LATEST RUGBY WORLD MAGAZINE SUBSCRIPTION DEALS WITH THE early announcement of the Wales team to face England on Friday night, this year’s RBS 6 Nations has already got off to a bang! In this video, Brian O’Driscoll looks ahead to the on-field action, and picks out some of his men to watch during this year’s tournament. For Ireland he singles out Rhys Ruddock who, like many before him, impressed when he was called up in November as cover for Sean O’Brien, who was recovering from injury and Chris Henry, who fell ill. For England, it’s Bath’s Anthony Watson, and he picks Wales’ two outhalves for praise too. With England having to cope with several injuries to key men, including Manu Tuilagi, Kyle Eastmond, Tom Wood, David Wilson, Ben Foden and the lock pairing of Joe Launchbury and Courtney Lawes, Ireland are now the bookies’ favourites to win their second Six Nations title in two years. Not without their injuries either, Johnny Sexton, Sean O’Brien and Donnacha Ryan are among their concerns, while this year’s tournament is likely to be the last led by Paul O’Connell, who has been tipped to retire after the World Cup. Who do you think is going to win this year’s Six Nations? Tell us on Twitter @Rugbyworldmag or Facebook Rugby World Magazine.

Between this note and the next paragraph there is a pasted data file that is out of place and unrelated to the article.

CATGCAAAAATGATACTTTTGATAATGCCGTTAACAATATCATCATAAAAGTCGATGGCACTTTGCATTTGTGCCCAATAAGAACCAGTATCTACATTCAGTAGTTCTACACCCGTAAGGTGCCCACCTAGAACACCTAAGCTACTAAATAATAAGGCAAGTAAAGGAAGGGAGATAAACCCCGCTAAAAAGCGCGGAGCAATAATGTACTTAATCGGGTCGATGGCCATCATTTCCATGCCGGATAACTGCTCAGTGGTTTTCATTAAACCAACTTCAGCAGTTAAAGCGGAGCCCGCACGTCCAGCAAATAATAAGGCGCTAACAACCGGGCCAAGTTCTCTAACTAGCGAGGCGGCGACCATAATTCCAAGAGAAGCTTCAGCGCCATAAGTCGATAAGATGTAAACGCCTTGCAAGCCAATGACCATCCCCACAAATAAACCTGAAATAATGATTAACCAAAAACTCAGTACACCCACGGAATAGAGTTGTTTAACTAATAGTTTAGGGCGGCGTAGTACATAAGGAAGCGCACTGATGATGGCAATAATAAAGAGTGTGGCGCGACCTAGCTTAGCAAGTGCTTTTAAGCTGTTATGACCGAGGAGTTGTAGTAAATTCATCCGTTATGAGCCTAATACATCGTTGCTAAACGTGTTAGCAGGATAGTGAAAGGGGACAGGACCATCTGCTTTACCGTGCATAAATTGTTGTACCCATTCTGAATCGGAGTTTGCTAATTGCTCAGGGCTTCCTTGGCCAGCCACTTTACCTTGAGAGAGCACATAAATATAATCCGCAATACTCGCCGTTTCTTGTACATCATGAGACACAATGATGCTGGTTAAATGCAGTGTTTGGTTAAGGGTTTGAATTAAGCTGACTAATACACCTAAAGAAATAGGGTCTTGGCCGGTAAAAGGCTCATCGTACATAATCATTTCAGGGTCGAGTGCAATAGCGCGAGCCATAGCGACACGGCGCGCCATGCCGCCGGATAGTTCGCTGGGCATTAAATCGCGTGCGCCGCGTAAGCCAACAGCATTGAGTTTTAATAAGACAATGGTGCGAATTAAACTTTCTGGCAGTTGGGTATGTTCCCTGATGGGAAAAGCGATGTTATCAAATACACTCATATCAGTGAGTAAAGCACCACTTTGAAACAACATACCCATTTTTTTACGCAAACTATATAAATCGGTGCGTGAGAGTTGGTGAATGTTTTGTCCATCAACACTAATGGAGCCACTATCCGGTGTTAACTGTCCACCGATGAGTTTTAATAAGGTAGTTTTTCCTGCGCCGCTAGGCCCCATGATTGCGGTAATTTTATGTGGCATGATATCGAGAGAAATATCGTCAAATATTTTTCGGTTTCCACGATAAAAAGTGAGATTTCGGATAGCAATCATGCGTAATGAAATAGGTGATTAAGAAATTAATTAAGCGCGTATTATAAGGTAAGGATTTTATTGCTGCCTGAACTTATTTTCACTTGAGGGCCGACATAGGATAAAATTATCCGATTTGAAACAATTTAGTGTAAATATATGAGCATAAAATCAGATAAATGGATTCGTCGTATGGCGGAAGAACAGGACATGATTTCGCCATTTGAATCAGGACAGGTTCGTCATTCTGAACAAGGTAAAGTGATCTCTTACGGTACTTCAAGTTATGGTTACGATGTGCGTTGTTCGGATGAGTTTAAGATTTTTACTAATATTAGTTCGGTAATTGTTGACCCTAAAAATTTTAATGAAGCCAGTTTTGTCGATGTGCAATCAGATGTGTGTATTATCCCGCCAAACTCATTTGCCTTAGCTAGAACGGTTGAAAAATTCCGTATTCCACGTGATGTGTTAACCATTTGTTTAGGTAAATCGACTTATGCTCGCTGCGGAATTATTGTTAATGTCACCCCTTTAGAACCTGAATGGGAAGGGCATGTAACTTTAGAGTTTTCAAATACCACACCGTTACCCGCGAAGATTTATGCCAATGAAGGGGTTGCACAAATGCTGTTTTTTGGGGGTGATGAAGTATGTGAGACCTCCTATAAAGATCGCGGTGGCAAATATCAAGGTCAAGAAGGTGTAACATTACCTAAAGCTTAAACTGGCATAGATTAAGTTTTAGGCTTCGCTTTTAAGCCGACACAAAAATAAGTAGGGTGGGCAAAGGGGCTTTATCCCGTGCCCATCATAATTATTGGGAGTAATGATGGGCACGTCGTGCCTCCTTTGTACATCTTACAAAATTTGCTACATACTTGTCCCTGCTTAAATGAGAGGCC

This article originally appeared in the April 2018 issue of Rugby World magazine. Follow Rugby World on Facebook, Twitter and Instagram. “Steve Borthwick was the first signing we made and Andy Farrell was in his third year with Saracens. He was an outstanding player and has turned into an outstanding coach. Steve never got enough credit for his part in Saracens’ revival. He brought captaincy to the team when in transition.”Bumpy ride: Eddie Jones is lifted by his Suntory Sungoliath players (Getty Images)2012 – Confidence boost “This was with Suntory. I went back in 2009 and they hadn’t won a trophy for eight years. Again I had good players, a good team, and this is winning the Japan Championship in 2012. And that’s a bit of a tradition in Japan (the coach getting lifted).“I’d been through a reasonably difficult period and I got a lot of confidence back there.”Japan’s hero: Karne Hesketh scores the winning try against South Africa at RWC 2015 (Getty Images)2015 – Tears of joy“Karne Hesketh had only come on a minute before and a Japanese winger probably wouldn’t have scored that try, but we had a heavier guy carrying the ball (and Japan beat South Africa 34-32). I remember walking down to the pitch and all the Japanese supporters were crying. It’s one of those things I didn’t understand, that when the Japanese are happy they cry. It meant so much to so many people.Post-match: Eddie Jones with Takeshi Kizu after the win over the Boks (Getty Images)“In the changing room we had a sign listing three things, ‘Japan Way 2015’ – fast start, strong finish and I can’t remember the third!“We also came up with a symbol that had samurai eyes and a ninja body – always looking to kill the opposition and moving quickly.”Roar of the roses: England celebrate winning the Grand Slam against France (Getty Images)2016 – An eye-opener “We had a good team and a team that worked hard (England won a first Grand Slam since 2003 by beating France 31-21 in Paris).“I didn’t realise how big a Grand Slam was, how important it was to the country and how little England had won until this. It’s amazing. I’ve 100% got a better understanding of it now and how hard it is, particularly when you’re England and everyone is coming at you.”Sharing ideas: Eddie Jones with then England football manager Roy Hodgson in 2016 (Getty Images)2016 – Good sports “He’s a great gentleman, Roy Hodgson, and giving with his time.“It’s good to keep learning (from different coaches). Pep Guardiola has such a strong philosophy and backs it. He went through a bit of pain in his first season with Manchester City, everyone saying you couldn’t play like that and win the league, and now everyone is saying you should play like that!”Drive time: Eddie Jones playing the Rugby Union Writers’ Club (Getty Images)2016 – Right off the bat “If I wasn’t coaching rugby I’d love to coach cricket. I love five-day Test matches. They’re a bit like a rugby Test match. You play a five-day Test and you don’t have to win every session, it comes down to key moments.”Anyone for tennis? Eddie Jones with Rod Laver at Wimbledon (Getty Images)2017 – An Aussie icon “A legend. Growing up, Rod Laver was an iconic sportsman in Australia and I got to meet him.“Wimbledon is one of the most incredible sporting events I’ve been to. That and the Tour de France. The Tour is a simple event and has such a community base.“I’m with my wife, Hiroko, here. She doesn’t get too involved in rugby, doesn’t get affected by it, so we can just relax at home.” England coach Eddie Jones reflects on the highs and lows of a career that has taken him around the world Eddie Jones on his life in picturesEngland coach Eddie Jones goes through the photo album of his career, which has taken him around the world, and provides his memories of both the ups and downs over the past few decades.All smiles: Eddie Jones (front row, second left) with the Randwick team (Brett Dooley/Randwick Rugby)1984 – Club class“We had a pretty useful team (Randwick won the Premiership in 1984). We had the three Ellas at their peak. Matt and Brad Burke, Lloyd Walker… I think about 12 of the team were Wallabies, so we had pretty good rugby players.“I see them every now and then, but it’s got harder since I’ve been away from Australia. I’m good mates with Glen Ella and he’s done a few tours with us.”True two: Eddie Jones taking in the 1989 Lions (Colorsport/REX/Shutterstock)1989 – Lions’ share“I think this was in Dubbo. NSW B against the Lions in 1989 and we got beaten by a horrific score, 50 points (it wasn’t quite that bad – it was 39-19).“I remember at the end of the game, with the number of injuries we had, I had to move back to openside flanker and I was marking Andy Robinson. He had a height advantage over me.“That was a tough old game but a great experience.”Brum note: Brumbies coach Eddie Jones with Peter Ryan (Getty Imahes)2001 – A league of his own“That’s me with Peter Ryan, who came over from rugby league and was the most important catalyst for changing the Brumbies from a good team to a great team (they won the 2001 Super 12 title with Jones as coach).“He was a back-row and he toughened up training for the forwards – he just brought that rugby league toughness.“The gear’s not changed much!”Gold moment: Eddie Jones and John Eales after Australia won the Bledisloe Cup in 2001 (Getty Images)2001 – Bled and beers“This was one of John Eales’s last games (beating New Zealand 23-15 in Dunedin). It was obviously a big win – the Bledisloe Cup was massive in those days – and we had a drink afterwards. I had a good team, I was lucky. One thing to remember as a national coach is you don’t develop players, but I had a good group of players.”Downbeat: Eddie Jones with his players after the RWC 2003 final defeat (Getty Images)2003 – Final hurdle“I remember this one (RWC 2003 final loss to England). I was very proud of the team. We got beaten by England 25-14 in June and they were by far a better team than us. We’d worked really hard and to take them to 100 minutes, to make it a great game of rugby, was a great achievement.The day after: Eddie Jones enjoys a beer following the loss (Getty Images)“This other photo is from the next day. There’s Bill Young, one of our props, and his dad, who owned the pub. I won’t tell you everything that happened; it was crazy! We had the whole pub and drank the whole day. Then the next night we went to The Lodge and stayed up talking to the Prime Minister, John Howard, and his wife.”Dynamic duo: South Africa coaches Eddie Jones and Jake White (Getty Images)2007 – Silver to gold“Here I’m with Jake White before the World Cup final. The Springboks wouldn’t let me wear the suit as I wasn’t South African. They gave me some other kit, but I wore the tracksuit instead.“I remember saying to Jake, ‘Can you turn a silver medal into gold?’ And he said, ‘Yep, I can’, so I decided to help him.”Capital gains: Andy Farrell, Eddie Jones and Steve Borthwick in London (Getty Images)2008 – Sarries sojourn LATEST RUGBY WORLD MAGAZINE SUBSCRIPTION DEALS